Ian Oppermann is first to admit that his new foray isn't exactly a household name - but he believes that could be just a matter of time.
The former director of CSIRO's Digital Productivity and Services flagship - a $44 million a year digital economy research effort - is now CEO of RoZetta Technology, a homegrown big data firm.
"One of the things that really surprised me about RoZetta is that there's a company down at The Rocks [in Sydney] with 80-odd people that no one has ever heard of," Oppermann tells Information Age on the sidelines of the CeBIT 2015 conference.
"It's an amazing Australian success story and it has the potential and the reach to go completely global."
Although RoZetta is a fairly recent rebrand, the firm's previous name - Sirca Technology - perhaps also suffers a similar lack of recognition.
(It was, until November 2014, the technology arm of Sirca, a conglomerate of 30 Australian and New Zealand universities that provides products and services to aid academic research. Sirca remains RoZetta's parent company).
Oppermann was introduced to RoZetta while at CSIRO, where he was working on a more well-known project called Sense-T.
A collaboration with the University of Tasmania and the Tasmanian Government, Sense-T is about using sensors in agricultural environments to collect data that can be used in decision-making - by everyone from governments to oyster farmers and vegetable growers.
CSIRO's interest in Sense-T was "in the wet science" of the project, according to Oppermann - including "coming up with new sensors, different models and different ways of engaging with the natural world".
"[CSIRO were] also interested in the "research part of the ICT components" backing Sense-T but went looking for a partner to handle what Oppermann calls the "middleware layer" in the Sense-T architecture.
"RoZetta found CSIRO," Oppermann said.
"I went for a partner meeting which became a CEO interview and I have to say it was an offer too good to be true so I said, 'Absolutely fantastic'."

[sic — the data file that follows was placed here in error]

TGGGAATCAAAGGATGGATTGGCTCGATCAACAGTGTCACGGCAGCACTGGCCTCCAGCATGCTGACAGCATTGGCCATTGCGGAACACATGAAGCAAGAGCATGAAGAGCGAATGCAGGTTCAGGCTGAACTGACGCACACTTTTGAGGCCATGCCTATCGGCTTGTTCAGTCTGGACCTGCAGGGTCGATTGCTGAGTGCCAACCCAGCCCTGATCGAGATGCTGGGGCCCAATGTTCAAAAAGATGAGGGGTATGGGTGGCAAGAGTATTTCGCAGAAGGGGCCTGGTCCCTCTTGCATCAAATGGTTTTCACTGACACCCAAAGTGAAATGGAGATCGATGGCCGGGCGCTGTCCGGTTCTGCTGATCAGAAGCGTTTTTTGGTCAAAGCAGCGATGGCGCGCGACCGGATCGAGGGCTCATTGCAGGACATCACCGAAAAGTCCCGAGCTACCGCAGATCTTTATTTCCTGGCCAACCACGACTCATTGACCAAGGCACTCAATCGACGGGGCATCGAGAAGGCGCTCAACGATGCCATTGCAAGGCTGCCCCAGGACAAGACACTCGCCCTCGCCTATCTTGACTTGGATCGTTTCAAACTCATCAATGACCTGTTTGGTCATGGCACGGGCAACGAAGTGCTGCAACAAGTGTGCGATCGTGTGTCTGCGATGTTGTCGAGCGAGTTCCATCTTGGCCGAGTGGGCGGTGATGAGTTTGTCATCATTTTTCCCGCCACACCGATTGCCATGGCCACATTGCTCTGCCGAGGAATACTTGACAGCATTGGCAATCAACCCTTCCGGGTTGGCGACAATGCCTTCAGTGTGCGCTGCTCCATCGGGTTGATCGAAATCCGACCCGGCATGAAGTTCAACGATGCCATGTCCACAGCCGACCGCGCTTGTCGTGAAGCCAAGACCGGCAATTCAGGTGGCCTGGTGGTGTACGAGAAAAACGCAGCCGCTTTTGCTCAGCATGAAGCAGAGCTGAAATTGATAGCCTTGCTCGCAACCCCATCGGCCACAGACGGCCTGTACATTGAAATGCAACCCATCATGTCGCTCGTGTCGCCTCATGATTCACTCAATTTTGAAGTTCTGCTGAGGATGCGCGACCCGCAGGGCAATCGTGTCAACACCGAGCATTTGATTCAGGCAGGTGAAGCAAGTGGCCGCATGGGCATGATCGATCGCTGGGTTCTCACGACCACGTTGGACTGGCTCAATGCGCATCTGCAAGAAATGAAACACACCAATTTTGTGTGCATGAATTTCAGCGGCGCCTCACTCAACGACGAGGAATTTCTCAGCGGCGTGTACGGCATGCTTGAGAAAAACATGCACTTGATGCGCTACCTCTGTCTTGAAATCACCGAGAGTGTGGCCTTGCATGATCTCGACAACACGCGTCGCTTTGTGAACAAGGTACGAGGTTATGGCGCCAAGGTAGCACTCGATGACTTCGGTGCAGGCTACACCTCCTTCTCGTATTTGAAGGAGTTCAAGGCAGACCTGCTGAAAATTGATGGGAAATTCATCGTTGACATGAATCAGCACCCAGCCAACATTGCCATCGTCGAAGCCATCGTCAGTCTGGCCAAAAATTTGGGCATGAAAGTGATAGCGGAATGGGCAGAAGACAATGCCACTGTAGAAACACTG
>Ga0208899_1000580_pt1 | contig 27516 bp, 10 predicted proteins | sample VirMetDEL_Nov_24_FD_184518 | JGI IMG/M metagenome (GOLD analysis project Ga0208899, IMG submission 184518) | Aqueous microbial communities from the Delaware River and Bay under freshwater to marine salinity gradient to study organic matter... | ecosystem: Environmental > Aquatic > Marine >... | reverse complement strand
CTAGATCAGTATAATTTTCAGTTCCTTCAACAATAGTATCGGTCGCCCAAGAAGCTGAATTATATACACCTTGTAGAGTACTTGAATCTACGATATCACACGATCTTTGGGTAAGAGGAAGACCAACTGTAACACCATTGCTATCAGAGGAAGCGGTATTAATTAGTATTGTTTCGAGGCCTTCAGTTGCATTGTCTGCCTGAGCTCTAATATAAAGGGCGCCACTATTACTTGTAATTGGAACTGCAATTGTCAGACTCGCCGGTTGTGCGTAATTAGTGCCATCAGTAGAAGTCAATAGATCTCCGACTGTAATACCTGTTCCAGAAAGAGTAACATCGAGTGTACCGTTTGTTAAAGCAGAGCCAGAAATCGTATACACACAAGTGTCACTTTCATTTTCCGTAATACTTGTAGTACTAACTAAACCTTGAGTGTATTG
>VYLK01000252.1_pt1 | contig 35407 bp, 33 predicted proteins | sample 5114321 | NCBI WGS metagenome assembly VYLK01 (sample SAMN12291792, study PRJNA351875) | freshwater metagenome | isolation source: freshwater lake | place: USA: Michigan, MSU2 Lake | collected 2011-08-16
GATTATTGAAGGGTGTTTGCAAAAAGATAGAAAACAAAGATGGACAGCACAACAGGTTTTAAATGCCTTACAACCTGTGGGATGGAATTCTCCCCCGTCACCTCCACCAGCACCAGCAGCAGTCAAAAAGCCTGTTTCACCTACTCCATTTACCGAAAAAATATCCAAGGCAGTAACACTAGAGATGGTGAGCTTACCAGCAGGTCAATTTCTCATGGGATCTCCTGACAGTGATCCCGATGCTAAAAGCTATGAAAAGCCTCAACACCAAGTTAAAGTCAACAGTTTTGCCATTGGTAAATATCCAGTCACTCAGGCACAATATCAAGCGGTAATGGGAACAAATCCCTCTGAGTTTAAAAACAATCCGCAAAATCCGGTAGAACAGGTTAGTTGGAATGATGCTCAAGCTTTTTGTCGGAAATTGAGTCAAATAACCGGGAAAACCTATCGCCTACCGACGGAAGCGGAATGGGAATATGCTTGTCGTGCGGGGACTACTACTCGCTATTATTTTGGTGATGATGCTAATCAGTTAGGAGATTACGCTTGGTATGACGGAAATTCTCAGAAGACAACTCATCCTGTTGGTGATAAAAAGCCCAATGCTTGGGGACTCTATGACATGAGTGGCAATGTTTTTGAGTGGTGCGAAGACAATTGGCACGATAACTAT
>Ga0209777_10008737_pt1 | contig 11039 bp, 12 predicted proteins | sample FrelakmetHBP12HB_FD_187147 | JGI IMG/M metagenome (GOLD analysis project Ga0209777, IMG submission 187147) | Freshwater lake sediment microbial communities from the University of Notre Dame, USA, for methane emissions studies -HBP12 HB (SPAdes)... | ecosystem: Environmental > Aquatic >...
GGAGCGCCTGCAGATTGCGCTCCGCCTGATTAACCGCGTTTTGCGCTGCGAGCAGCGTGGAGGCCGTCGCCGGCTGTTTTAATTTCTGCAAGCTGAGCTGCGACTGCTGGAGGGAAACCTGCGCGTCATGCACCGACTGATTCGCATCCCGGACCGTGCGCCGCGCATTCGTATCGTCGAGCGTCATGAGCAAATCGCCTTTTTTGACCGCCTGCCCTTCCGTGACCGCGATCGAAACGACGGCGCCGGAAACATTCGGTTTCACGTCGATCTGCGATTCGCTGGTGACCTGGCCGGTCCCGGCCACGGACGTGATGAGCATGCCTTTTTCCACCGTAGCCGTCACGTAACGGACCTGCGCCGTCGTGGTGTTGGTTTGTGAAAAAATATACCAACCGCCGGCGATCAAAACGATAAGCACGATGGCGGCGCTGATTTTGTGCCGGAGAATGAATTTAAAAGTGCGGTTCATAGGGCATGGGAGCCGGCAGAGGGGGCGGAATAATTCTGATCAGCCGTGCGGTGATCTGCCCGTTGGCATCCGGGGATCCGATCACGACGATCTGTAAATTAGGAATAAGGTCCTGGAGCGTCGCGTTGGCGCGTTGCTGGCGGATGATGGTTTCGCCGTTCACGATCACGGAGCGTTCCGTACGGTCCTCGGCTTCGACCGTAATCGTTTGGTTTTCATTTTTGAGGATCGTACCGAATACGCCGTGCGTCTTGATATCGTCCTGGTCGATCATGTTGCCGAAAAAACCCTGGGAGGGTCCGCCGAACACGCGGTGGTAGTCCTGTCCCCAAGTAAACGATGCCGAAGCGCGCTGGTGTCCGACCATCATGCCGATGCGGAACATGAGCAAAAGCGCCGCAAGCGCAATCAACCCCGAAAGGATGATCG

Six months into Oppermann's tenure as CEO, the company has launched a pair of "toolsets" - Hercules for big data and Athena for analytics - and used last week's CeBIT technology trade show in Sydney to officially launch them into the market.
A version of these "toolsets" sits under all of RoZetta's existing deployments - in the agricultural and financial services markets - and Oppermann's hope is to see use of the toolsets expanded into adjacent industry sectors.
He sees transport, logistics and insurance sectors as particular targets. The toolsets would not be provided out-of-the-box but rather customised for use in these vertical industries.
"Typically in the big data space there's no such thing as a product that satisfies customer needs, so it's always going to have a strong component of customisation," Oppermann said.
"We're positioning Hercules and Athena really as toolsets that get you to market faster."
Back to its roots
Aside from finding an agricultural use, Hercules owes its roots to the financial services industry, where it was initially used to collate historical market trading data sets that academics used to develop algorithms and test their hypotheses.
"But then around about 10 years ago there was the introduction of algorithmic or high-frequency trading, and once you've got a high-frequency trading algorithm you need to backtest it," Oppermann said. "The best thing to backtest it on is historical market data."
The platform collects around two million records per second and about a terabyte of data per day. Its output is fed to hedge funds, algorithmic traders, regulators and to the academic community.